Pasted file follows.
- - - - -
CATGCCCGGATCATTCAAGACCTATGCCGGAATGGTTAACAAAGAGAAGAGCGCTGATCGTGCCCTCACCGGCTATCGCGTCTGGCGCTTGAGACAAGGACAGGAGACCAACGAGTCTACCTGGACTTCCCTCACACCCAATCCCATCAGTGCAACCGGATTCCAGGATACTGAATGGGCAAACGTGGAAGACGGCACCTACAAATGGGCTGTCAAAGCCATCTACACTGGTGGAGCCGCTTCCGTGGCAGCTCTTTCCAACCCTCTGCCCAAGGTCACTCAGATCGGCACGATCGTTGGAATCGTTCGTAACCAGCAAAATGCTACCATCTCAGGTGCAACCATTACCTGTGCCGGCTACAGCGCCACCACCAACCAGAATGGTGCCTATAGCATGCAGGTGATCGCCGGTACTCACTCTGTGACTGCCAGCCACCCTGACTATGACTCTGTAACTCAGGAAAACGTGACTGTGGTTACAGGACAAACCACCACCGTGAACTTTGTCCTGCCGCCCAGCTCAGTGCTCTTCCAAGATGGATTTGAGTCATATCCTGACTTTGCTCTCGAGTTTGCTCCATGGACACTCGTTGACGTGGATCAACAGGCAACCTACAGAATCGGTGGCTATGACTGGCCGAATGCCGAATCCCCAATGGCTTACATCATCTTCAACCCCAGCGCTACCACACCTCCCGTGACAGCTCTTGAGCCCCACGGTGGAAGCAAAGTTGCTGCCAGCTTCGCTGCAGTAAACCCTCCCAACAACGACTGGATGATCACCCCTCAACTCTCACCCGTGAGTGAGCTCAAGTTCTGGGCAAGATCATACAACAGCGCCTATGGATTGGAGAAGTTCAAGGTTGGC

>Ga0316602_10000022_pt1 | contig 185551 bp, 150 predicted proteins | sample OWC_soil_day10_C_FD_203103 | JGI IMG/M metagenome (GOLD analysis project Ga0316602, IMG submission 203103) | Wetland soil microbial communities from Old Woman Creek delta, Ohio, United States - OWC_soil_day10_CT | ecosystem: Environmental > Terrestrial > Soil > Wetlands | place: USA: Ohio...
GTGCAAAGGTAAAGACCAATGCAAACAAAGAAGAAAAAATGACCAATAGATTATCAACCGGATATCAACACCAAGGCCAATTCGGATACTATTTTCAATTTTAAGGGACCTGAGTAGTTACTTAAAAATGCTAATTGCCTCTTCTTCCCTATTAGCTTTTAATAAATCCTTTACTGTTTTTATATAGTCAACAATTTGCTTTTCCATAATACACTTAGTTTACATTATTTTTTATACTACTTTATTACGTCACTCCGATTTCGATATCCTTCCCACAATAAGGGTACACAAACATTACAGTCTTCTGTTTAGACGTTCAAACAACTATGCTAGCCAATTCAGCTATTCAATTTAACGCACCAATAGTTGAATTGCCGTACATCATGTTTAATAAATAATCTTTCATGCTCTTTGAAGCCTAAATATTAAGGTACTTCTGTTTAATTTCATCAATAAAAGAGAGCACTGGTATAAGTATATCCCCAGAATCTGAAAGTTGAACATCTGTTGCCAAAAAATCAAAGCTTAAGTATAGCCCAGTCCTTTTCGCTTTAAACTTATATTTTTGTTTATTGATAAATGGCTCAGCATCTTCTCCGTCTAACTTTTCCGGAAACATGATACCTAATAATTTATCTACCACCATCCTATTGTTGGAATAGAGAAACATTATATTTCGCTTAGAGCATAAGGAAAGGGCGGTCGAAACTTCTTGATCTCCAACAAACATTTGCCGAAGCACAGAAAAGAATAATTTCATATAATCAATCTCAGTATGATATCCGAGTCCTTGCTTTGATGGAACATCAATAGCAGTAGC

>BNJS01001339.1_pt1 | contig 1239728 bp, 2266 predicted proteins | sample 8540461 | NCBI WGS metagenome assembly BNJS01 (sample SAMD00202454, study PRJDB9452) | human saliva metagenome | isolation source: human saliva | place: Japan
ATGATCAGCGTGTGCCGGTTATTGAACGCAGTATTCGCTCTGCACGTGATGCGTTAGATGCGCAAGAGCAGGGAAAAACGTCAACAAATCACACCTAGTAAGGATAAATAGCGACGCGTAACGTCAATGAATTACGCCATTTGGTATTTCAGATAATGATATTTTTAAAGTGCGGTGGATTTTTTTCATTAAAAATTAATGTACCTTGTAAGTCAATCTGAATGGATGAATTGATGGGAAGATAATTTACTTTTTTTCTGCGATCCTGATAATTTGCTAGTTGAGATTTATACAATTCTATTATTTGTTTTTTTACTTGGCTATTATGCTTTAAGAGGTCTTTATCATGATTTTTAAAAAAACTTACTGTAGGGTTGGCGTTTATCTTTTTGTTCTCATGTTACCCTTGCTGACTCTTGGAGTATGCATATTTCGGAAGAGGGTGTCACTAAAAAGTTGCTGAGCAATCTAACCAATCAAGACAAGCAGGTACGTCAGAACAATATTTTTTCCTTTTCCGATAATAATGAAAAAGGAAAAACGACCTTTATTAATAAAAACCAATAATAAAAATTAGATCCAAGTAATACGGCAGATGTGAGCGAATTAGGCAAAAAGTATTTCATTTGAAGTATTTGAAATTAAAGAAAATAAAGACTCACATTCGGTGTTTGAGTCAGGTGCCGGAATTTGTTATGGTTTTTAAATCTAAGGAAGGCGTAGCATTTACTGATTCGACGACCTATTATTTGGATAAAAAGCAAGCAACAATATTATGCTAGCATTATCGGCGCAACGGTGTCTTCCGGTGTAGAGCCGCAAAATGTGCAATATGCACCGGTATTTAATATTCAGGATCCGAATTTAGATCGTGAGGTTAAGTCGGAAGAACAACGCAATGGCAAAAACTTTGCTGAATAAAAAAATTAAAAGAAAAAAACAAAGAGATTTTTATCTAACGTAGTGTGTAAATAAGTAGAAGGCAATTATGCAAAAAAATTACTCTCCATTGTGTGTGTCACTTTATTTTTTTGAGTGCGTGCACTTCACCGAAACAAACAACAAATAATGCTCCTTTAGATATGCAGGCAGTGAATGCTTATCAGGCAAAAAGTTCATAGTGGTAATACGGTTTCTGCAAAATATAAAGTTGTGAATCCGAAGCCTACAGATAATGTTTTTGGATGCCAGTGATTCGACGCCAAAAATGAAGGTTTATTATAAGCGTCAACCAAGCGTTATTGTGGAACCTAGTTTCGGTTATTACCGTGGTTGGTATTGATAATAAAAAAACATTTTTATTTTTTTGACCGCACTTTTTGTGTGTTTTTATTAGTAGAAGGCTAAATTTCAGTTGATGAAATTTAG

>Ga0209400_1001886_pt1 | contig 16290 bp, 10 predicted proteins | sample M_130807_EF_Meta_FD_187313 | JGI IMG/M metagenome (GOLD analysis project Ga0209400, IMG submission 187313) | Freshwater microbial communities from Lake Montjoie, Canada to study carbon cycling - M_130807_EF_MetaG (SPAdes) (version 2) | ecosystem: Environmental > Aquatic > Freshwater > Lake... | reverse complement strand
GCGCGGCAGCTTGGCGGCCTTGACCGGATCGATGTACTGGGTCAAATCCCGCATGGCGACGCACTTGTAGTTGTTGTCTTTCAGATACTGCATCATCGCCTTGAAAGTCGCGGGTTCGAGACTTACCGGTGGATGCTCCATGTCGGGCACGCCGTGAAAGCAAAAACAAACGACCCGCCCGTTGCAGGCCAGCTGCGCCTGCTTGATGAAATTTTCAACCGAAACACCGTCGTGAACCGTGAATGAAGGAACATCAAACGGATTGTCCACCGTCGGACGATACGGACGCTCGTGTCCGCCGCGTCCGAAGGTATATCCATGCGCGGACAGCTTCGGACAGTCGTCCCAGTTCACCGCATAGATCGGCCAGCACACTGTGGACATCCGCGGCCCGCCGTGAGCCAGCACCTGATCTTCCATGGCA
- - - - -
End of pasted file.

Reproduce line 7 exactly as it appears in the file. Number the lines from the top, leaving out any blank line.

GCGCGGCAGCTTGGCGGCCTTGACCGGATCGATGTACTGGGTCAAATCCCGCATGGCGACGCACTTGTAGTTGTTGTCTTTCAGATACTGCATCATCGCCTTGAAAGTCGCGGGTTCGAGACTTACCGGTGGATGCTCCATGTCGGGCACGCCGTGAAAGCAAAAACAAACGACCCGCCCGTTGCAGGCCAGCTGCGCCTGCTTGATGAAATTTTCAACCGAAACACCGTCGTGAACCGTGAATGAAGGAACATCAAACGGATTGTCCACCGTCGGACGATACGGACGCTCGTGTCCGCCGCGTCCGAAGGTATATCCATGCGCGGACAGCTTCGGACAGTCGTCCCAGTTCACCGCATAGATCGGCCAGCACACTGTGGACATCCGCGGCCCGCCGTGAGCCAGCACCTGATCTTCCATGGCA